To provide specialized office assistance, coordinating procedural business or service activities for a complex program area involving processing, implementing, advising on, and reporting specialized subject matter. Minimum Qualifications: High school graduation or an equivalent combination of education and experience. Four years progressively responsible office experience, including direct experience in office coordination, i.e., prioritizing work assignments, maintaining work flow to meet deadlines. This is a full time, clerical-technical position. Salary is $43,718.00 annually. See online posting for additional position requirements. First consideration will be given to those who apply by March 23, 2020. Must apply online to: to:

Submitted applications will be reviewed by the Retirement Board, which will recommend a candidate to the Oakland County Board of Commissioners. Interviews will take place January 1819, 2022. Eligible candidates must be citizens and electors in Oakland County who are not eligible for membership or benefits under the retirement system, and they must not hold any other office or appointment with the county.

2col. x 4.75

Keeping You Informed at All Times of the Day.

We offer a competitive benefits package which includes commission, health, dental, paid vacation, and personal time as well as a 401K.

Candidates should send resumes to

The proposed candidate will need to be confirmed by the Oakland County Board of Commissioners. The member selected to serve on the Retirement Board will attend monthly committee meetings during regular business hours. Members are responsible for administering the retirement plan adopted by the county to pay pension and retirement benefits to eligible retirees/participants. To apply, please go to https://forms., and complete and submit the form. The application can also be found by visiting www.oakgov. com/hr/retirement/Pages/RetirementBoard.aspx, and clicking on the “Citizen Member Application” link. For more information, please contact Carly Webster, Retirement Administrator, at 248-520-9727 or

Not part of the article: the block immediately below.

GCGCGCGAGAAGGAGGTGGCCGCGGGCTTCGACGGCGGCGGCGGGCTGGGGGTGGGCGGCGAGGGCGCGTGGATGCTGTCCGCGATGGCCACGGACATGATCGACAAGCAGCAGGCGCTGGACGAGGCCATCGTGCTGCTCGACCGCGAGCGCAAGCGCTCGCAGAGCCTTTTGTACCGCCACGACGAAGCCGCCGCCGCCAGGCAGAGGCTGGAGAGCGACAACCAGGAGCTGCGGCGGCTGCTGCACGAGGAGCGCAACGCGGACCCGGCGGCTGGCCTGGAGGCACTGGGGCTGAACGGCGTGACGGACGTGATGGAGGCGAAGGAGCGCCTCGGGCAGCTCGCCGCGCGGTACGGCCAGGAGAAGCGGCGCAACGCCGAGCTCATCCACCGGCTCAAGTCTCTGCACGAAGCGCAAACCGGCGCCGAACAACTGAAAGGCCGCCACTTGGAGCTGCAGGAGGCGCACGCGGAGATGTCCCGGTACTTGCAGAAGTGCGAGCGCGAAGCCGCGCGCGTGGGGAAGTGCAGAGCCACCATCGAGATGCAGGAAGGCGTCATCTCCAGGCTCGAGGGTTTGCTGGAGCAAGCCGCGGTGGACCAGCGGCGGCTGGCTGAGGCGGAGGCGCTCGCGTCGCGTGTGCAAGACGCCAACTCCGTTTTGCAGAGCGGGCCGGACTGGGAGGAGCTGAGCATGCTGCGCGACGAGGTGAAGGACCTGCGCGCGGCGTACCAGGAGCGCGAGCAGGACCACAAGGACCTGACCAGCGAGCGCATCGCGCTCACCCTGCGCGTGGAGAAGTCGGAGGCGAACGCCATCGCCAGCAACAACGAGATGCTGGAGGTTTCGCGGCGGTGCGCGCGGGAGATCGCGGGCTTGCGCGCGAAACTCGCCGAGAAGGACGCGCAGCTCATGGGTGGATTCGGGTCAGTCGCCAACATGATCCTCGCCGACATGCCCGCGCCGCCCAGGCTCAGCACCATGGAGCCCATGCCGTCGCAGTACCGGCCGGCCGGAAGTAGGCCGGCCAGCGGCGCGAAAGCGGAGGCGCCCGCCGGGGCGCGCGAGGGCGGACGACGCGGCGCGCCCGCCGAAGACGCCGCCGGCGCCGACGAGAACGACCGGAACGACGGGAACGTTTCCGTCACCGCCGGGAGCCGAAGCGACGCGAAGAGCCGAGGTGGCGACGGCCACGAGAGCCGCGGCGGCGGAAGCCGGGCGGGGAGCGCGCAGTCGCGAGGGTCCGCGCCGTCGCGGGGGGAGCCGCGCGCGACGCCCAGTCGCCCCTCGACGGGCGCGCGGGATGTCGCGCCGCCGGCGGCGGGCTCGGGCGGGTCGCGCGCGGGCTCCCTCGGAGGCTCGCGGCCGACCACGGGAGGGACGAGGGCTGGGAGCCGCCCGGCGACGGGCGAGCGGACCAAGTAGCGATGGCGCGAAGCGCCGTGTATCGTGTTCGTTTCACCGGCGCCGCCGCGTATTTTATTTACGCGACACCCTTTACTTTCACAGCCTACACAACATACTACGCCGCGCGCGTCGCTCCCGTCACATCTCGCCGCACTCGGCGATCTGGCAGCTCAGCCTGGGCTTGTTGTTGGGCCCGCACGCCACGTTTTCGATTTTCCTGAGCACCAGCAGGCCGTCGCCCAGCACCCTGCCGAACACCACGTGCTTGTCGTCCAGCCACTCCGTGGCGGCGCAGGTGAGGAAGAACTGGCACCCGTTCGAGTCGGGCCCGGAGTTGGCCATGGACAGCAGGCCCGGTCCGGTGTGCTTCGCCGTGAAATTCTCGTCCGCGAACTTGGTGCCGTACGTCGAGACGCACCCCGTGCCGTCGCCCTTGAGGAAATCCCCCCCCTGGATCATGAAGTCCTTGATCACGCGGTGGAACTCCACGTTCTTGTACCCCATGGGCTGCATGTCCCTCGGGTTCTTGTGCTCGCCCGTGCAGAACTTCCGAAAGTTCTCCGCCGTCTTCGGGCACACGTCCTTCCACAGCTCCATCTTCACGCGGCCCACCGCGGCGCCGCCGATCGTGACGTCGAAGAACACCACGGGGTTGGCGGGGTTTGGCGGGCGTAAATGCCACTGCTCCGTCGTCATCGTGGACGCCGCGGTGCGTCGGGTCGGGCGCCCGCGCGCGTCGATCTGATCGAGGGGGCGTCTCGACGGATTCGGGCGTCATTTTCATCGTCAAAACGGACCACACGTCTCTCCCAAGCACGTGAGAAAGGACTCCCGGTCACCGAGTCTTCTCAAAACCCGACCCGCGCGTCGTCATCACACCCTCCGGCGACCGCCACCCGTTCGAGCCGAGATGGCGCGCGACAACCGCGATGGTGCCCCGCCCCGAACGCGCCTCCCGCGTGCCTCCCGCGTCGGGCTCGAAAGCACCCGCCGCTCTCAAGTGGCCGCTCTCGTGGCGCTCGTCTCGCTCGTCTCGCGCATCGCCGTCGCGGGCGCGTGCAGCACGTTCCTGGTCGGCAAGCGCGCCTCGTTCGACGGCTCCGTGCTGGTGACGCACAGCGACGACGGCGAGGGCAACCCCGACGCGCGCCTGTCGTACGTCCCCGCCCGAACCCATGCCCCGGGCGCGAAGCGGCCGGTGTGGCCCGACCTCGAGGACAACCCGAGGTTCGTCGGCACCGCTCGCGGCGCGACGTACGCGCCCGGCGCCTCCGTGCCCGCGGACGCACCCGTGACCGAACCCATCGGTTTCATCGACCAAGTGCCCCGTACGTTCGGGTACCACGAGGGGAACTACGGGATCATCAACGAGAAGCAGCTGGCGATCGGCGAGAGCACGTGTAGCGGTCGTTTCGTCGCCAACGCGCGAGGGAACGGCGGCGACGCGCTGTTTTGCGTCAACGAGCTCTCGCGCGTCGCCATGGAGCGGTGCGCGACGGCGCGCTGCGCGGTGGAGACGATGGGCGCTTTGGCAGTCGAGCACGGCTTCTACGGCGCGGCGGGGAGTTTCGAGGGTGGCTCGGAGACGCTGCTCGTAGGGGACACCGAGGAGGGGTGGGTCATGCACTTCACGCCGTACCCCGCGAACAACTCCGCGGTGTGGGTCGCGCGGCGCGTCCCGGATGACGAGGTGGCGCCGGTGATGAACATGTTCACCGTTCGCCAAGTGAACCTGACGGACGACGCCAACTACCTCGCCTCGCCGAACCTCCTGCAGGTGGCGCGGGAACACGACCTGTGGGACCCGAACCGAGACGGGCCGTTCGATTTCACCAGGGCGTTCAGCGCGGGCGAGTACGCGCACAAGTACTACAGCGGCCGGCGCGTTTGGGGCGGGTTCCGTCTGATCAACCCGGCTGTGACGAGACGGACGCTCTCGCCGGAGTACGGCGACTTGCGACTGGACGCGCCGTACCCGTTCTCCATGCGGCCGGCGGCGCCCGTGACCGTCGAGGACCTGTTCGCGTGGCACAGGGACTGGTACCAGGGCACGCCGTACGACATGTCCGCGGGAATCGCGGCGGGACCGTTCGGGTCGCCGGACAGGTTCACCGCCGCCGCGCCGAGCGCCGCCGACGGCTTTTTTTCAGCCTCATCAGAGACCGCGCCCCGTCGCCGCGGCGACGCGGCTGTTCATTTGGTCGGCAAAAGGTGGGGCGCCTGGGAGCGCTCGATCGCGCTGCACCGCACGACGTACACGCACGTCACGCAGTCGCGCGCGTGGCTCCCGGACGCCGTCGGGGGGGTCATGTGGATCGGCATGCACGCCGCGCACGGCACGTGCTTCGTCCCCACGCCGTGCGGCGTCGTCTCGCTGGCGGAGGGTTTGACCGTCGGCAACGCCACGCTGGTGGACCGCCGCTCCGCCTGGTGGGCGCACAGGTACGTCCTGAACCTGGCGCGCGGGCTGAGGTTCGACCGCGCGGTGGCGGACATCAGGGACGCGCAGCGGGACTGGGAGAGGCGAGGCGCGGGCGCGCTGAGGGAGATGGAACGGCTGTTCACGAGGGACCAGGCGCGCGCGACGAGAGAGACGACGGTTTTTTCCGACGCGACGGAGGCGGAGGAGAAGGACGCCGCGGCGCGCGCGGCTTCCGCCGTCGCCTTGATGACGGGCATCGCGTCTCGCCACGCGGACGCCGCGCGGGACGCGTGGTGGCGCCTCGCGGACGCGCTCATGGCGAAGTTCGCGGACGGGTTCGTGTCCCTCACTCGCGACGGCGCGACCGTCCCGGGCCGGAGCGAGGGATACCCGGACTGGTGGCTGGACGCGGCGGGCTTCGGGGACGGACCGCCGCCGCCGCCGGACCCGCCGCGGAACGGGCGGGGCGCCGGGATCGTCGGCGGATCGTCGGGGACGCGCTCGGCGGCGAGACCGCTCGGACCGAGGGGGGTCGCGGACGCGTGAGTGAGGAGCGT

Please visit our website for more classified ads. | DQE

Page B-6 | January 12-18, 2022 |

Honoring the Man. Celebrating the Dream. AAA is honored to support the legacy of Martin Luther King, Jr. and proudly celebrates Dr. King’s efforts to bring peace, equality and inclusion for all.

DIVERSITY, EQUITY & INCLUSION 21-IN-0508 | January 12-18, 2022 | Page B-7

Hey, Detroit! Uninsured? Need free help finding a health plan? Trained individuals are available to help you apply and enroll in a low-cost, quality health plan. 4 OUT OF 5 CUSTOMERS can find a plan for $10/month or less with financial help. Final deadline to enroll is January 15. Paid for by the U.S. Department of Health & Human Services

CALL NOW Arab Community Center for Economic & Social Services (ACCESS)


New Law. Lower Prices. More People Qualify.

Page B-8 | January 12-18, 2022 |


“Looking Back to Look Ahead” Friday, Jan. 14, 2022 10 a.m.

Guest speaker: Christopher Wilson Director, Experience Design Smithsonian’s National Museum of American History

Emcee: Lauren Sanders Director, The Elevate Project Inc.

For more information and to watch our virtual event, visit